Polina Rahman, 17, came to Malta on 15 July to study English but was found dead a week later in the valley of Wied Harq Hamiem, beneath the Villa Rosa complex in St George's Bay. She had attended the welcome party of her school, Education First (EF), the day after her arrival at a club in Paceville but the last time she was seen was on Tuesday between 4am and 5am in the St Julian's area.
The Russian girl's disappearance has rekindled the debate on how to make the streets safer for everyone, including locals.
But as an EFL student, Rahman's disappearance has also again given rise to criticism as to why foreign students - usually aged between 14 and 17 - are allowed to roam the streets in Paceville and St Julian's at all hours of the night.
This has in turn fuelled debate on whether curfews should be imposed to the foreign students, and whether police officers monitoring Paceville should look out for any underage, unsupervised students and report them to their respective schools.
According to Police Commissioner John Rizzo, this is the sole responsibility of the schools. "The Police are invested to keep law and order but in this case it is believed that the schools' administration ought to take care of this matter," Rizzo told MaltaToday.
"It is the school that brings the students to the island, with the aim of teaching them English and hence they are responsible for the well-being of the students under the age of 18."
One thing that schools all agree upon is that they all enforced curfews - some more strictly than others.
EF's representative in Malta, Roger Bugeja, insists that the school runs several different language programs, from group travel programs with full supervision and strictly-enforced curfews to programmes for independent individual students with recommended curfew times and clear and helpful welfare advice.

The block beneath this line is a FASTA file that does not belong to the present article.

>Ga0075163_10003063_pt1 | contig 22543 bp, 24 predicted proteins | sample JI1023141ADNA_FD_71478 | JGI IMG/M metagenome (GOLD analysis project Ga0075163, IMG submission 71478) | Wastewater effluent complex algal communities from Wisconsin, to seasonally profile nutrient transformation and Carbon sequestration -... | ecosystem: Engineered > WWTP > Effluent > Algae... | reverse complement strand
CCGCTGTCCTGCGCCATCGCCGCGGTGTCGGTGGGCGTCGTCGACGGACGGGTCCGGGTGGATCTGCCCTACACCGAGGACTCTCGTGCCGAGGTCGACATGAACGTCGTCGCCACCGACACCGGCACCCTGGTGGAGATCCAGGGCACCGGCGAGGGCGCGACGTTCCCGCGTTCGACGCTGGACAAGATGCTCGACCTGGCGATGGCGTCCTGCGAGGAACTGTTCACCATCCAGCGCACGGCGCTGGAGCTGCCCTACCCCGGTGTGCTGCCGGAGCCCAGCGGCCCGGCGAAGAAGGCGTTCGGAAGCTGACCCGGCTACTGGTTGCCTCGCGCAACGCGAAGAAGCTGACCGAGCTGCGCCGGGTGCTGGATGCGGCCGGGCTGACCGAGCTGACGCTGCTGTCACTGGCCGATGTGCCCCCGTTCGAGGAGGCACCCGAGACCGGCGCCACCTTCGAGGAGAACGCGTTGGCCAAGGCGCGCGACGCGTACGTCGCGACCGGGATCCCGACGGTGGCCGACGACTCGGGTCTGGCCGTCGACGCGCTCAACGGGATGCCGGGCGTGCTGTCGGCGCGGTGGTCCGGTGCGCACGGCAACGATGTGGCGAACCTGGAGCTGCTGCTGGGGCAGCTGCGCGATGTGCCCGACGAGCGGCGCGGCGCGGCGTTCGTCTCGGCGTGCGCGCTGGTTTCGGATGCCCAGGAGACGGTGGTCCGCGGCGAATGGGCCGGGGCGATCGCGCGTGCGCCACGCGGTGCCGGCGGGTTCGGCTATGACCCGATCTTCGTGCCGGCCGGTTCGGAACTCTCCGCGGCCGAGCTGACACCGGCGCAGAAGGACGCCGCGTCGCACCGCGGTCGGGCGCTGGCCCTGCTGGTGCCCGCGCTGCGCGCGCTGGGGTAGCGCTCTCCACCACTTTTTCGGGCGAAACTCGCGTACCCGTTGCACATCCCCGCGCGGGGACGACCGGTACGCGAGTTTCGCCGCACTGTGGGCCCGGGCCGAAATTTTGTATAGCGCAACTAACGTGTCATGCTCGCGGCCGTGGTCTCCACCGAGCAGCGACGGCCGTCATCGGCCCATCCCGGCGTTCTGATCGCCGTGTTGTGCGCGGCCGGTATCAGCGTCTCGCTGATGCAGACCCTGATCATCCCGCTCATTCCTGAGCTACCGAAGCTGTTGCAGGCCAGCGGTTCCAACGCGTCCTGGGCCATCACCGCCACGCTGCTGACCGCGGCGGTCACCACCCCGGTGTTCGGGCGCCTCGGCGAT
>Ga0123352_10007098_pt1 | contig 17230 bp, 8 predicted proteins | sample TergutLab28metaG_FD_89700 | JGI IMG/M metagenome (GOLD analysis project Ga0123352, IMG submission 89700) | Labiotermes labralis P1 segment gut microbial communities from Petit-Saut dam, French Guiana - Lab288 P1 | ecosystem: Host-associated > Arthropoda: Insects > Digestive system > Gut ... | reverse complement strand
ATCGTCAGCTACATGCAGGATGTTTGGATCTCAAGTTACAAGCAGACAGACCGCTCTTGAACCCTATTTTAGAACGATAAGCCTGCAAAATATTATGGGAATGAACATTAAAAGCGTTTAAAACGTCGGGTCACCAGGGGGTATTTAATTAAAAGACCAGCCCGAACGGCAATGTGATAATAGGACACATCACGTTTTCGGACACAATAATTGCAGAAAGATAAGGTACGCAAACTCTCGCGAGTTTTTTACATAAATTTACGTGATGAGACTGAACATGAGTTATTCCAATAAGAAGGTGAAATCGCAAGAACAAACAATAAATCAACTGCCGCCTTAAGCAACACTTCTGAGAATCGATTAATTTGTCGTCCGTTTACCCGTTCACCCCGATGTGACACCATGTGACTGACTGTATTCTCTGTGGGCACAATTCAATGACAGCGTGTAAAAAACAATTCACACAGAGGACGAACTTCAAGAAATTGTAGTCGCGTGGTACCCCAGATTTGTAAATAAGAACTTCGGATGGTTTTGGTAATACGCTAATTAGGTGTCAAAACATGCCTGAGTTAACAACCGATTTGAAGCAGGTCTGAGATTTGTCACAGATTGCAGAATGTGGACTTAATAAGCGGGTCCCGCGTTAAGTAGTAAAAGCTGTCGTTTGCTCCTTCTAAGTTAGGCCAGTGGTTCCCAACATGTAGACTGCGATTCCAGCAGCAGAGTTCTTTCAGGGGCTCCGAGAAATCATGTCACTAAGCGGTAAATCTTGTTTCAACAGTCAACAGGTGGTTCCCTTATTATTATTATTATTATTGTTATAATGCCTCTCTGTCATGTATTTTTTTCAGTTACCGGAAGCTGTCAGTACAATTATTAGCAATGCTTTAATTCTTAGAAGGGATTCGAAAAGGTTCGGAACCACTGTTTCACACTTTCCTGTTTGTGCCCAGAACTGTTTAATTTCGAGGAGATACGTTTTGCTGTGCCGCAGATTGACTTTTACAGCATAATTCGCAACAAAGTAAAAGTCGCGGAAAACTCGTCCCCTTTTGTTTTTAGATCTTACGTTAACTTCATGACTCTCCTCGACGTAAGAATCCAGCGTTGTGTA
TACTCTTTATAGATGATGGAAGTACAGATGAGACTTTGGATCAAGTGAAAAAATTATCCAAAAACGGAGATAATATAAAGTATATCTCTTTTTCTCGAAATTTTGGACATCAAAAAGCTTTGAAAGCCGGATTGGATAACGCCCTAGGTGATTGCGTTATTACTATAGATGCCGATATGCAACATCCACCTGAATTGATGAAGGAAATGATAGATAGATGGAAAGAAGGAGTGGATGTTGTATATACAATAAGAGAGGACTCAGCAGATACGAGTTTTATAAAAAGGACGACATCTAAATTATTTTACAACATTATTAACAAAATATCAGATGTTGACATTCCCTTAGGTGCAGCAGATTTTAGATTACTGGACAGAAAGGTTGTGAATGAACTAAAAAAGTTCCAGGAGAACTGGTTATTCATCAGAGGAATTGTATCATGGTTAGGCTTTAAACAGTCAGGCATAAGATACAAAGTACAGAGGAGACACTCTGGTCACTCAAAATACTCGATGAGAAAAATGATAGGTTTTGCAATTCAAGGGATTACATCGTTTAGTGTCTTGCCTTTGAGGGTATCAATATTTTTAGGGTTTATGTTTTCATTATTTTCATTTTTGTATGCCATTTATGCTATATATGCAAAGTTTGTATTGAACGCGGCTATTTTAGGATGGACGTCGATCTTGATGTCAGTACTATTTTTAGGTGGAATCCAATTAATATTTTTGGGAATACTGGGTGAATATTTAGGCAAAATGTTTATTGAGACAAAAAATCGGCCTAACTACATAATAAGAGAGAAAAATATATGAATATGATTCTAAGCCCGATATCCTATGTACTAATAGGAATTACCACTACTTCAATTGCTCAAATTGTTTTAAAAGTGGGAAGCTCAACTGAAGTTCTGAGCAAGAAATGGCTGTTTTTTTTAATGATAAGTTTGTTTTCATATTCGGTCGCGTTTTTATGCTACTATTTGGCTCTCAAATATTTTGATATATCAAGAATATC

By far, this policy is adopted by all language schools in Malta.
While agreeing that a reasonable curfew should be imposed by the individual schools, ESE's chief executive Sean LeGault says that enforcing it by law would be "discriminatory and unrealistic".
"Why are we only discussing EFL students when there are many young people, Maltese and others, frequenting similar places on the island? What we should really be focusing on is making our streets safe for all children, whether in St Julian's, Pembroke or elsewhere," LeGault argues.
However LeGault, whose comments are echoed by the EASY's leisure and welfare manager Ian Duncan, insists that police officers should be enforcing laws with respect to minors, in particular the drinking laws and free sale of alcohol.
"Police officers should not be enforcing curfew times, that is the responsibility of the individual schools, host families and parents in the case of Maltese children," LeGault says.
"More police presence in the Paceville area is most certainly needed along with the supportive infrastructure: a presence of a police station and medical clinic is overdue. After all this is our major night entertainment centre."
LeGault points out that Legal Notice 60 of 1996 - the one that regulates EFL organisations - and the drinking laws in Malta are not in synch. "Ideally we would have a common approach to all issues of smoking, drinking and the classification of a minor," he suggests.
Ian Duncan in fact argues that the police are not doing enough to control students and the behaviour of club owners and bars. "I believe that what has been going on in Paceville is getting out of hand. Another major problem is that police are doing nothing to prevent the problem, but are simply reacting to what happens," Duncan says.
He says that EASY, which unlike major language schools is located on the southern part of the island in Marsaskala, adopts a strict policy against students going to Paceville. "We have very strict regulations that each student must be home by 11:30pm and in bed by midnight. In the case of 16 and 17-year-olds, they are allowed to leave the locality, but cannot go to Paceville, not even with their foreign group leader. If any of the students, together with their group leader, even try to go to Paceville, they are sent back to their country immediately," Duncan says.